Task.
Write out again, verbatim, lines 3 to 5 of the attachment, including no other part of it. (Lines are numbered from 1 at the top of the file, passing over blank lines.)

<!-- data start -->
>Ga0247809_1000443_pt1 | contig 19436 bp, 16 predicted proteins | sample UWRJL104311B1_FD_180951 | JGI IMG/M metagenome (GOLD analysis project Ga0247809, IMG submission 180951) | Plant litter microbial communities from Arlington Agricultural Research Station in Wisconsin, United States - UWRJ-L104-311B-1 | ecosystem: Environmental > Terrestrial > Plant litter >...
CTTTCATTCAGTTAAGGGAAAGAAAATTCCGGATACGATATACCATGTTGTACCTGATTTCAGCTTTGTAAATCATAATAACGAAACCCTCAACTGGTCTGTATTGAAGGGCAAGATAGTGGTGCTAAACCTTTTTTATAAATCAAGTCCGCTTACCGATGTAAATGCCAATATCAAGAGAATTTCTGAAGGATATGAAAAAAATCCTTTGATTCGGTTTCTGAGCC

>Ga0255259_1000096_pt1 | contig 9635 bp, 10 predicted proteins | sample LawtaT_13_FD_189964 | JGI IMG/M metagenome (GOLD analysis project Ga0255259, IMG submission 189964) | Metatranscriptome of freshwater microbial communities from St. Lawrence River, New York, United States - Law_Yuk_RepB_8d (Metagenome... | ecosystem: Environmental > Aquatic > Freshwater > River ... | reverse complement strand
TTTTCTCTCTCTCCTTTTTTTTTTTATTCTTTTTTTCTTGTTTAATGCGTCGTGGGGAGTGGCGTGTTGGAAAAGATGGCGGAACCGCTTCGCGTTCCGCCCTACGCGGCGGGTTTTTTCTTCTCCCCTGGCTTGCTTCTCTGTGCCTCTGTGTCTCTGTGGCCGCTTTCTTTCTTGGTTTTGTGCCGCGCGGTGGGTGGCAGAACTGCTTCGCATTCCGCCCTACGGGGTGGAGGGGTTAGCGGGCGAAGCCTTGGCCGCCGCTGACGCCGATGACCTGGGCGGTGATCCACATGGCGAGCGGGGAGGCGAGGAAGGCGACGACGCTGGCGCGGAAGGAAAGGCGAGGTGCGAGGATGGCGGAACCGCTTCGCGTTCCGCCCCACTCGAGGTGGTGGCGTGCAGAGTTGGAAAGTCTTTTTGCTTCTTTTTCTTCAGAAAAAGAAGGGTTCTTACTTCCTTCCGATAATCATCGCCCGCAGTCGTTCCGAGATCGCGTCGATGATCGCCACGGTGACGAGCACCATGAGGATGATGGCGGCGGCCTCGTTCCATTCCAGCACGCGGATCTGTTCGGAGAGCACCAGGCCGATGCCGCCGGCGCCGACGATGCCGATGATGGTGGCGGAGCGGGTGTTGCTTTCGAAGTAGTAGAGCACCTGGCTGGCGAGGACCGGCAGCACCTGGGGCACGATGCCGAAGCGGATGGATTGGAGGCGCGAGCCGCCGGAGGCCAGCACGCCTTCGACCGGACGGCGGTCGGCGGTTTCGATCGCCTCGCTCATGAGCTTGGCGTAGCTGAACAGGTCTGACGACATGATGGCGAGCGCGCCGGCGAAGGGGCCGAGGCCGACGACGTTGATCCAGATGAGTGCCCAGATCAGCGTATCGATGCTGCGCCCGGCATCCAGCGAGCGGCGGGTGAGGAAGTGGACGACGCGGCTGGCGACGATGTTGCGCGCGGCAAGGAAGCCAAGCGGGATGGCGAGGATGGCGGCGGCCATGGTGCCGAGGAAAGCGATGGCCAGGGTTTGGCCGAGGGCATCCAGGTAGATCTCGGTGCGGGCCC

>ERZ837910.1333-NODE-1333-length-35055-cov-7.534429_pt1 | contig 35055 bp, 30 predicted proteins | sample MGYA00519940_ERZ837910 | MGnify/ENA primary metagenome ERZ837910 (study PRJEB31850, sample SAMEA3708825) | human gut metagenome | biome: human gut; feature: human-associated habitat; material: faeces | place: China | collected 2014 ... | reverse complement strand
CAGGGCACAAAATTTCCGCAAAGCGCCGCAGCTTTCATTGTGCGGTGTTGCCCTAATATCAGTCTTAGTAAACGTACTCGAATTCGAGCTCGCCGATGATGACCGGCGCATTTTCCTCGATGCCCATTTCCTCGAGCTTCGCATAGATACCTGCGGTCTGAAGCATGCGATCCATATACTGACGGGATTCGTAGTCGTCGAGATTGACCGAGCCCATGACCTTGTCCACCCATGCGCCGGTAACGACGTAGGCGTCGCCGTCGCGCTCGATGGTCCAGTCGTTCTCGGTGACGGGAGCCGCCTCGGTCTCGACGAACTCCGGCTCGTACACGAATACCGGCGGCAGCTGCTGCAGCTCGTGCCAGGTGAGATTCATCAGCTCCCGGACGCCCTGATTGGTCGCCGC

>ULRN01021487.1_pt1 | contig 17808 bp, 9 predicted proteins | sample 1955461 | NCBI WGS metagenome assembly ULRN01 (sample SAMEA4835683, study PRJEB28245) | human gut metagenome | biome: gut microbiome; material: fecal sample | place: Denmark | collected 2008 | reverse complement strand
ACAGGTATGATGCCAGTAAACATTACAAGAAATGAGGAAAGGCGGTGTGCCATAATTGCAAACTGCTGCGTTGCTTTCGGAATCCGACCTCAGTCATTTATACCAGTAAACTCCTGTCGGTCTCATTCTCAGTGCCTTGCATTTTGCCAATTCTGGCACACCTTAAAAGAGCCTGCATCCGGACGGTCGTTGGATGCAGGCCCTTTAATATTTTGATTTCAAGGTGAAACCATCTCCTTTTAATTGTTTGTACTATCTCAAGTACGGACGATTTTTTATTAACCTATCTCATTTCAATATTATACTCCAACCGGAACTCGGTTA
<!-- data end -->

>Ga0255259_1000096_pt1 | contig 9635 bp, 10 predicted proteins | sample LawtaT_13_FD_189964 | JGI IMG/M metagenome (GOLD analysis project Ga0255259, IMG submission 189964) | Metatranscriptome of freshwater microbial communities from St. Lawrence River, New York, United States - Law_Yuk_RepB_8d (Metagenome... | ecosystem: Environmental > Aquatic > Freshwater > River ... | reverse complement strand
TTTTCTCTCTCTCCTTTTTTTTTTTATTCTTTTTTTCTTGTTTAATGCGTCGTGGGGAGTGGCGTGTTGGAAAAGATGGCGGAACCGCTTCGCGTTCCGCCCTACGCGGCGGGTTTTTTCTTCTCCCCTGGCTTGCTTCTCTGTGCCTCTGTGTCTCTGTGGCCGCTTTCTTTCTTGGTTTTGTGCCGCGCGGTGGGTGGCAGAACTGCTTCGCATTCCGCCCTACGGGGTGGAGGGGTTAGCGGGCGAAGCCTTGGCCGCCGCTGACGCCGATGACCTGGGCGGTGATCCACATGGCGAGCGGGGAGGCGAGGAAGGCGACGACGCTGGCGCGGAAGGAAAGGCGAGGTGCGAGGATGGCGGAACCGCTTCGCGTTCCGCCCCACTCGAGGTGGTGGCGTGCAGAGTTGGAAAGTCTTTTTGCTTCTTTTTCTTCAGAAAAAGAAGGGTTCTTACTTCCTTCCGATAATCATCGCCCGCAGTCGTTCCGAGATCGCGTCGATGATCGCCACGGTGACGAGCACCATGAGGATGATGGCGGCGGCCTCGTTCCATTCCAGCACGCGGATCTGTTCGGAGAGCACCAGGCCGATGCCGCCGGCGCCGACGATGCCGATGATGGTGGCGGAGCGGGTGTTGCTTTCGAAGTAGTAGAGCACCTGGCTGGCGAGGACCGGCAGCACCTGGGGCACGATGCCGAAGCGGATGGATTGGAGGCGCGAGCCGCCGGAGGCCAGCACGCCTTCGACCGGACGGCGGTCGGCGGTTTCGATCGCCTCGCTCATGAGCTTGGCGTAGCTGAACAGGTCTGACGACATGATGGCGAGCGCGCCGGCGAAGGGGCCGAGGCCGACGACGTTGATCCAGATGAGTGCCCAGATCAGCGTATCGATGCTGCGCCCGGCATCCAGCGAGCGGCGGGTGAGGAAGTGGACGACGCGGCTGGCGACGATGTTGCGCGCGGCAAGGAAGCCAAGCGGGATGGCGAGGATGGCGGCGGCCATGGTGCCGAGGAAAGCGATGGCCAGGGTTTGGCCGAGGGCATCCAGGTAGATCTCGGTGCGGGCCC

>ERZ837910.1333-NODE-1333-length-35055-cov-7.534429_pt1 | contig 35055 bp, 30 predicted proteins | sample MGYA00519940_ERZ837910 | MGnify/ENA primary metagenome ERZ837910 (study PRJEB31850, sample SAMEA3708825) | human gut metagenome | biome: human gut; feature: human-associated habitat; material: faeces | place: China | collected 2014 ... | reverse complement strand